There’s a relatively tedious, though not unfounded at all, cliché about Hollywood making market-tested films that appeal to x demographic by including x types of characters embodied by beautiful stars and putting them in romantic/funny/exciting/all three situations and BOOM:  Instahit.  It’s generally a lot more complicated than that, as there’s bound to be someone along the creative line who has a whiff of the artist about them, or at the very least actors who know how to work a script in their favour, and a director or an editor who can nurture that into something vaguely entertaining.  I don’t know know anything at all about the development or the production of McG’s This Means War, but if there ever was a film that played right into that cliché about clueless moneymen suits at the studio putting an entire movie together and creating exactly what they think a “successful” (not “good”, mind) product would be, this is it.  Read the rest of this entry »

Young Adult

March 8, 2012

The first thing to get out of the way when dealing with Young Adult is that Jason Reitman is not a good director.  His previous films have been, at best, blandly functional enough for the characters to carry it along without interruption, but at worst he displays little-to-no understanding of how to film two people talking as well as a penchant for jarring stylistic leaps that detract from the story.  There are some of those stylistic leaps that just don’t work in Young Adult, including some awkward handheld shots that don’t fit anywhere into the his already boring visual schema.  Needless to say, he is not up to the task of making Young Adult work the way it should.  As a dark character comedy, there’s a way to handle this kind of awkward humour that he clearly doesn’t understand, and on the other side of the card, there might have been subtle ways to tease out the depth of a number of characters, but we’ll never know because he doesn’t seem to understand that either.  Read the rest of this entry »

Easy

January 21, 2012

If Jane Weinstock’s 2003 romantic comedy Easy had been made for a Hollywood studio, with attendant bigger budget and presumably bigger stars, I probably would have praised it as a noble failure.  Sure, it is not a good film, but in those circumstances, it would certainly be trying to do something interesting in that blandest and most uninspired of genres.  Unfortunately, Easy is a low-budget indie that should understand the trade-off between having no budget is having no market expectations, freeing the filmmaker to break the mold of the everyday genre fare and explore the possibilities it offers in elucidating the travails of romance in modern society.  The fact that it was written and directed by a woman, something that still happens all-to-rarely, only makes it worse.  Read the rest of this entry »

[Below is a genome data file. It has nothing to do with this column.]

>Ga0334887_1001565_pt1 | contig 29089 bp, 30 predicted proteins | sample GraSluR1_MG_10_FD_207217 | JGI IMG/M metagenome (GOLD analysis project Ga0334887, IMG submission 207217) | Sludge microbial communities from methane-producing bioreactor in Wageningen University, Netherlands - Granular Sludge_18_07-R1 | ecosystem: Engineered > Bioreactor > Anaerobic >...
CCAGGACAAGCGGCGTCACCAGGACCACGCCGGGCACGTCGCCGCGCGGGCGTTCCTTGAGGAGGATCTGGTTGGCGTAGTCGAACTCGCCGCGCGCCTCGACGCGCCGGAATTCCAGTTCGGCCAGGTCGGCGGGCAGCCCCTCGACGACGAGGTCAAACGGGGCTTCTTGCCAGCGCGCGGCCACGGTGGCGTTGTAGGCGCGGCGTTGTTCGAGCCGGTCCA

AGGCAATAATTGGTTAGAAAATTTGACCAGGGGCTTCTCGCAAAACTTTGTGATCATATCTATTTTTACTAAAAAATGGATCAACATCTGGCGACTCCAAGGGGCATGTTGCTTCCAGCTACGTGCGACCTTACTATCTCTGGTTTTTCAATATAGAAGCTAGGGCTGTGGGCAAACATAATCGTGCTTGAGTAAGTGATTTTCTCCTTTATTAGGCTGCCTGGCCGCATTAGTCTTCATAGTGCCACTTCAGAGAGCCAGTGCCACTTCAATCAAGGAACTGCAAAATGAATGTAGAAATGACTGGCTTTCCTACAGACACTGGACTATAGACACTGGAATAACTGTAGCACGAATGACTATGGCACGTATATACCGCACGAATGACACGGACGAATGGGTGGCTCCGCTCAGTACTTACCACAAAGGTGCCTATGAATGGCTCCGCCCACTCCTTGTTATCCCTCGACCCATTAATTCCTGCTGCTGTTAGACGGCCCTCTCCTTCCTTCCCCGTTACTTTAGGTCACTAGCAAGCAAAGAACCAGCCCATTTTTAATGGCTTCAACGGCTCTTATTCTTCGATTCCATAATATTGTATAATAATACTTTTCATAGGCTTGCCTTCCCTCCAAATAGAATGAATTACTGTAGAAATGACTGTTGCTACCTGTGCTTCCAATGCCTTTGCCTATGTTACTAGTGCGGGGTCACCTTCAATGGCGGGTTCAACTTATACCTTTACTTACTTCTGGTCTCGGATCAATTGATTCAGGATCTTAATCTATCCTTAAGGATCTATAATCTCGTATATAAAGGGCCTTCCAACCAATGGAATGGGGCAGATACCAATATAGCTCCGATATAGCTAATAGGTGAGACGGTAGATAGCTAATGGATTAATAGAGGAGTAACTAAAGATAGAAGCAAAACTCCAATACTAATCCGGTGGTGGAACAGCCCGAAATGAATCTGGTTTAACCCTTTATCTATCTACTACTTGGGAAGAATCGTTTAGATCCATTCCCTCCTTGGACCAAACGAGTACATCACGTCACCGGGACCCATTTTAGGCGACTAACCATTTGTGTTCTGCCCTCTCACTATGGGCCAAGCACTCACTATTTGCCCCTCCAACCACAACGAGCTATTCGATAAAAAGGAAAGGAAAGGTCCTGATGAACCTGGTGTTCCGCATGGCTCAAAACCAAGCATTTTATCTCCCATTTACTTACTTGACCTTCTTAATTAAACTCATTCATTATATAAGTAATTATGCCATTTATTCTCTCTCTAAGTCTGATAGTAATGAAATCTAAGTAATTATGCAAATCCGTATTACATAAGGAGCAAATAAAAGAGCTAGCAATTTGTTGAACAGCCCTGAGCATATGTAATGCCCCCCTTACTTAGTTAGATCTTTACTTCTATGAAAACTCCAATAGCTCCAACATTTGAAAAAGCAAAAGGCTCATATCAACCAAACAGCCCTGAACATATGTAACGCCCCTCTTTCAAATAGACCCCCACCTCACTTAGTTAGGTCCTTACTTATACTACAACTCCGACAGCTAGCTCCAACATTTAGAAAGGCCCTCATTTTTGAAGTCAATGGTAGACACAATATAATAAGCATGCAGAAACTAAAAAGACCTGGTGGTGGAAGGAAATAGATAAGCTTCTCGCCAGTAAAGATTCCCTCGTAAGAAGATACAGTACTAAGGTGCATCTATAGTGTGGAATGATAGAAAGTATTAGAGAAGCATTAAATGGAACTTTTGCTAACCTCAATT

It seems that every year since the rise of the blogosphere, without fail, there are innumerable articles, posts, comments, and diatribes about how the Oscars don’t matter and the serious film lover/critic doesn’t care a jot about whom upon the philistine Academy deigns to bestow its golden statue of approval. These same people still watch, or at least pay attention, to the show and often write predictions and boo-hoo over the disappointing outcome. I think they’re right to not care and they’re right to pay attention, because I personally see it as both self-congratulatory nonsense that only occasionally celebrates anything truly great and as an important (to the film world) cultural touchstone. Rarely in its history has the Best Picture winner been the best picture of its given year, but we’ve all accepted that. My cynicism tells me that the most we can hope for is that it is at least a good film, and one that we can satisfactorily call “deserving”. My cynicism is wrong, though, because when I look at the best picture list from this year and last year I see not only some very good films, but a couple of the absolute best pictures of the year. The strange side-effect of expanding the category to ten nominations instead of five – a move designed to allow the inclusion of more popular fare to get the plebs interested – is that it has allowed the inclusion of some really great stuff. A Serious Man was among the top two or three films of its year, and though you’d never expect a small (granted, Coen bros.) movie featuring an unknown lead in a tale of co(s)mic farce in a tight-nit Jewish community to be recognized with a Best Picture nomination, there it was. It never had a chance in hell of winning, but its inclusion made for a much more…credible?…category than the year previous where the decidedly mediocre Slumdog Millionaire was the best of the bunch.